Tiger TemplePublished September 2, 2008
The Sacred Temples of Thailand are legendary. They are famous for their beauty and the peaceful quiet, which surrounds them.
The Tiger Temple is one that is promoted as an extraordinary place where the bond between the world's largest cats and human beings is formed. Based on the publicity provided by the Temple we are led to believe that the tigers themselves appear to have accepted Buddhism as a spiritual belief. It is said that the tigers attend meditation sessions with the monks, deferring to them bowing at their feet, seeming to have accepted them as their "gurus." The monks believe that these tigers, rescued after poacher shot their mothers, are, in fact, Buddhist monks reborn in the body of a tiger.
The Tiger Temple, Wat Pha Luang Ta Bua, (in Thai), according to the abbot associated with it, opened in 1999, receiving its first tiger cub, found by villagers, but which died several days later. Slowly over time, other tiger cubs were given to the temple, when their mothers were killed by poachers, and by people who adopted cubs as pets but who could no longer handle the growing felines or felt pressured to give up their tiger “pets.” As of 2007, there have been 21 cubs born at the Temple. Presently there are about 12 adult tigers and 4 growing cubs residing at the sanctuary.
Much of the publicity about the tiger Temple gives the impression that tigers roam freely around the grounds and mingle safely with visitors to the Temple. At one time, that was true; however, this practice has been stopped. With the growing numbers of visitors, the tigers live in cages most of the time to protect the vistors.The tigers are walked on leashes once a day to a nearby quarry. Tigers that sit in the canyons are always chained. The big cats are fed a diet of cooked chicken, beef and dry cat food. The Monks, concerned about Bird flu infecting the tigers, ensure that all chicken is well boiled, as is all the meat served, to prevent the tigers from ever developing a taste for blood. The staff carefully watch the tigers for any signs of agitation, and tourists who are afraid of them are encouraged to remain at a distance.
For those planning a trip to Thailand, the Temple opens its doors to visitors at 1:00 PM. The tigers are returned to their enclosures later in the afternoon. Donation boxes are placed strategically around the compound, and if a photograph posing with a tiger is appealing, a donation is requested on the spot.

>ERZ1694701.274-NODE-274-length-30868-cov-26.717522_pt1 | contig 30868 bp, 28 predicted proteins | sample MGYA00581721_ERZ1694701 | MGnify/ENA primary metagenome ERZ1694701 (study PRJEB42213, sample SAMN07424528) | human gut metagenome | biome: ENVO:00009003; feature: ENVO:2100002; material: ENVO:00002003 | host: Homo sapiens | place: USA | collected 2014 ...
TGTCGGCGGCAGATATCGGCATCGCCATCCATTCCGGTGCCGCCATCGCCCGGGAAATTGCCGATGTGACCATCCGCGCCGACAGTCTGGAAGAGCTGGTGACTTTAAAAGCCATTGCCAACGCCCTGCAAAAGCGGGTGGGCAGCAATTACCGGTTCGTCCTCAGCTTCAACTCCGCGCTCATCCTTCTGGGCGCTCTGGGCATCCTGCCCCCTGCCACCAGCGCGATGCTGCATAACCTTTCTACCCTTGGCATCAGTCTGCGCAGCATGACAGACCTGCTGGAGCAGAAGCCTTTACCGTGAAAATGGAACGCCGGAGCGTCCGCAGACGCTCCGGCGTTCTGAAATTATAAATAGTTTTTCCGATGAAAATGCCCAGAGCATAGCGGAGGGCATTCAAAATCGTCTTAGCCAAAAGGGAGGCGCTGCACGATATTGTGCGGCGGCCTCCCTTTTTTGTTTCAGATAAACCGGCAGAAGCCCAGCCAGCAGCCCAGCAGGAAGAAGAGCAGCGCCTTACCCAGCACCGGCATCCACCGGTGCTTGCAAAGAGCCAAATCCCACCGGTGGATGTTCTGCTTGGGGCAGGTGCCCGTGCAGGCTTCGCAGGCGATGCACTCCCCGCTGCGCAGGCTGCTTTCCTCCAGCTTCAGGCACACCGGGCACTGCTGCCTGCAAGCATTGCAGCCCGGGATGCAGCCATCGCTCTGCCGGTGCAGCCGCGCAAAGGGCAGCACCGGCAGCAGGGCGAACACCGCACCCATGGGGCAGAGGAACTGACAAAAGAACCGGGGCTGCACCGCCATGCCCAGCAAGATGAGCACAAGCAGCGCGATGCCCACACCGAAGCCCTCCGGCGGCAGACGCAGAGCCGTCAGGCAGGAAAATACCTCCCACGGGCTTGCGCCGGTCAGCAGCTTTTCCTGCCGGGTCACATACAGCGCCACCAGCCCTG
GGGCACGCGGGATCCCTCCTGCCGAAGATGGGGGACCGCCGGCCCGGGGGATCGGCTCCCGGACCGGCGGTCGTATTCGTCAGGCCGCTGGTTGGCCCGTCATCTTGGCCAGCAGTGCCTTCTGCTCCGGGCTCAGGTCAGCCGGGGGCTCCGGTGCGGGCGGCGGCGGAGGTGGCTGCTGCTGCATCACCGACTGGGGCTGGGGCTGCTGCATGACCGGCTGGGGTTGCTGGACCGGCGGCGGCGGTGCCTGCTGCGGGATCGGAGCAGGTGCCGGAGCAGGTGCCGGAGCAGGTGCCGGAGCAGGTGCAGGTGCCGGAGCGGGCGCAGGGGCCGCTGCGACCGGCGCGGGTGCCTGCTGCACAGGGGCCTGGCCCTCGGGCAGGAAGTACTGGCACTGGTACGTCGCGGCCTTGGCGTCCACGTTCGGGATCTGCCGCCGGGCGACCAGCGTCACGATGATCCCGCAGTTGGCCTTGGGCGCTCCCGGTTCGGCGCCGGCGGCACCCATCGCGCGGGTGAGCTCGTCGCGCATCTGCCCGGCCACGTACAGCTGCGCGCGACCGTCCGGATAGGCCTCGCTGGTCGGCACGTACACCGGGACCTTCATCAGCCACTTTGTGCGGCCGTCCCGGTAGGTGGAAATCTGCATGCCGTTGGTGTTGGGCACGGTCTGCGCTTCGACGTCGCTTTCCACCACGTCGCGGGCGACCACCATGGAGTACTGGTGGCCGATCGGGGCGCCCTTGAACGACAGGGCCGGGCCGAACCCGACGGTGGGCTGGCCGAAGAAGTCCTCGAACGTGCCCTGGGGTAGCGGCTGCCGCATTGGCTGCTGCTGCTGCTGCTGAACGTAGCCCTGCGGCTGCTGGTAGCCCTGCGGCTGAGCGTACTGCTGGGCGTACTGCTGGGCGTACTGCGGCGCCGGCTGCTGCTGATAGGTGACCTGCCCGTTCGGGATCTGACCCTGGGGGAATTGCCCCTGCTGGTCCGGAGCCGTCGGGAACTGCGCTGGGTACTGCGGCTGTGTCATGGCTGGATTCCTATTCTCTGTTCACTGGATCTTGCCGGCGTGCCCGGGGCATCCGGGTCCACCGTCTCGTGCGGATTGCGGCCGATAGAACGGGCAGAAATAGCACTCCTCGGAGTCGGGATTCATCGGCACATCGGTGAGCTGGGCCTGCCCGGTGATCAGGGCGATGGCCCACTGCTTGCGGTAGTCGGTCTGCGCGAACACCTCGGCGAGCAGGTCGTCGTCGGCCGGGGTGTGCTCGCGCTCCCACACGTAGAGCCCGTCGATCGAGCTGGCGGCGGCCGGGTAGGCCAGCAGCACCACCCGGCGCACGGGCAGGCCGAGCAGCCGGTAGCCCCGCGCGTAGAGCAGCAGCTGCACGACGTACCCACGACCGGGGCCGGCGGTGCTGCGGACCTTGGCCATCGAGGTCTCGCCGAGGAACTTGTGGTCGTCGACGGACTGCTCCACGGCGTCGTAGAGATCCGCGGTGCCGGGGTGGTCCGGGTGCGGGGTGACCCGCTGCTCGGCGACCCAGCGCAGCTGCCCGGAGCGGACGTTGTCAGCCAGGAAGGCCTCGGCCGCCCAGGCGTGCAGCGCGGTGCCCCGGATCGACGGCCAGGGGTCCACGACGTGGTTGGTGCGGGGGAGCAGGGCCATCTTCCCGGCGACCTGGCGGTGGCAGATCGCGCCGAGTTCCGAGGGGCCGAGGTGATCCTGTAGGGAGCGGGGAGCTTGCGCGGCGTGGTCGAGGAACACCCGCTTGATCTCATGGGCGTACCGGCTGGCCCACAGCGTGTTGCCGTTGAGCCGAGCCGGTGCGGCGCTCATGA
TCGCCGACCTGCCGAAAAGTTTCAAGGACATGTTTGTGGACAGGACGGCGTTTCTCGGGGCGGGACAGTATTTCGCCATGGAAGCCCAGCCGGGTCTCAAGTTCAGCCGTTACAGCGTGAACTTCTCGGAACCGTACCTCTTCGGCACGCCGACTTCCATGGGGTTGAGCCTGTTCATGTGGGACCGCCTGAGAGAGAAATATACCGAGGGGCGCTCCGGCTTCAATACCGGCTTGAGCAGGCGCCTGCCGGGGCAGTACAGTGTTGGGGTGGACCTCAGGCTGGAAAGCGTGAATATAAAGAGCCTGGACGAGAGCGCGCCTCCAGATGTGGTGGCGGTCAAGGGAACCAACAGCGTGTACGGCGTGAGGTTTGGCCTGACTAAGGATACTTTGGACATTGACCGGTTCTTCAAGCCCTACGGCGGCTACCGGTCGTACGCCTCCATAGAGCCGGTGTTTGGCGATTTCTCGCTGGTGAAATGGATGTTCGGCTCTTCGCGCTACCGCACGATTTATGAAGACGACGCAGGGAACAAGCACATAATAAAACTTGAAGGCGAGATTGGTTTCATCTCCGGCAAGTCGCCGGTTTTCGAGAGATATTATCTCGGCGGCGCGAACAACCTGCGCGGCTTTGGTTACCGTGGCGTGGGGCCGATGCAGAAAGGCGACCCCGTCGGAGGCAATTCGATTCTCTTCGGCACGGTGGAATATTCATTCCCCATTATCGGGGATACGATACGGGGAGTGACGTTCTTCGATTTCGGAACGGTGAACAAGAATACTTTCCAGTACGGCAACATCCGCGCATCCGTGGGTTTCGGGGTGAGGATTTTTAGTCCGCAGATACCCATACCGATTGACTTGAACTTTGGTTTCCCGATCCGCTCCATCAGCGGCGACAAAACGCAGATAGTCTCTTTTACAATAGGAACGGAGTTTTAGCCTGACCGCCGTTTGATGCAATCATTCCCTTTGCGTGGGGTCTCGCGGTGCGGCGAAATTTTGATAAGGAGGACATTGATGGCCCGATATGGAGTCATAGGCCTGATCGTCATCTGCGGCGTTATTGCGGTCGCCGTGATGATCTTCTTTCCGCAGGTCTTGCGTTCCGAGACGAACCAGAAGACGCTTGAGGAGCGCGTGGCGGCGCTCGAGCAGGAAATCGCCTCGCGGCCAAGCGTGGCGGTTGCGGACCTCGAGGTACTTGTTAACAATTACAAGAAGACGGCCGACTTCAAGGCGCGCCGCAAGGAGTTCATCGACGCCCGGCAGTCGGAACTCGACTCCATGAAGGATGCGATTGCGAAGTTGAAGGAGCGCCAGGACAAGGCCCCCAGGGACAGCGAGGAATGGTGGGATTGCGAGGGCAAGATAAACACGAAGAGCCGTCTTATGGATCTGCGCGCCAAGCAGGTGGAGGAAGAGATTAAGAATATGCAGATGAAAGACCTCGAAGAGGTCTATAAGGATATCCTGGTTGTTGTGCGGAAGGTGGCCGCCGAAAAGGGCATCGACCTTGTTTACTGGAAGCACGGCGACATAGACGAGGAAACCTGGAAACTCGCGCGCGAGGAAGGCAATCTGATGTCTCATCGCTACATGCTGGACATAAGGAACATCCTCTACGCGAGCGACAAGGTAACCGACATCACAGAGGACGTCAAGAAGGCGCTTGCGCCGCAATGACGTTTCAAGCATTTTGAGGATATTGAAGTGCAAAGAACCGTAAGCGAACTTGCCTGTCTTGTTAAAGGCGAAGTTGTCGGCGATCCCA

However, while appearing to be a compassionate and protective environment for the tigers, not all is peaceful within the walls of the Tiger Temple. Serious accusations have been made against the Temple. Conservation Organizations claim that the tigers are not rescued wild tigers at all, but are obtained through illegal trading with black market tiger farms. They also claim that the biggest reason for the Temple's existence is a profit-making endeavor, not one that is devoted to the protection of the tigers. Additionally, some visitors claim that they have observed abuse of tigers at the temple, which motivated a thorough investigation.
At the forefront of the controversy is the Care for the Wild International (CWI), which revealed proof of illegal tiger trade, cruelty to animals, fake conservation claims, dangerous tiger breeding practices and risks to visitor safety. The information provided by CWI was based on observations made between 2005 to the present. CWI is urging the Thailand’s Department of Public Parks to move the tigers to a sanctuary. Their investigative report released on June 20 of this year can be found by visiting: http://www.wspa-international.org/whoarewe/wspaasia/tiger_temple_thailand.aspx
The Tiger Temple, as presented by the monks and staff at the facility certainly paints a different picture of their practices. They certainly do not seem to be validated by the CWI and other conservation organizations. I sadly must say that I am bitterly disappointed about The Tiger Temple's romantic publicity. It seems that it must be taken with a grain of salt, from where I sit. I worry about the tigers, most of all, who are becoming endangered throughout the world.
Watch the video from Thailand Film and see the beautiful big cats.
Have you formed an opinion about these two opposite claims about Tiger Temple? Leave a comment and let us know.
- Filed Under: News & Blogs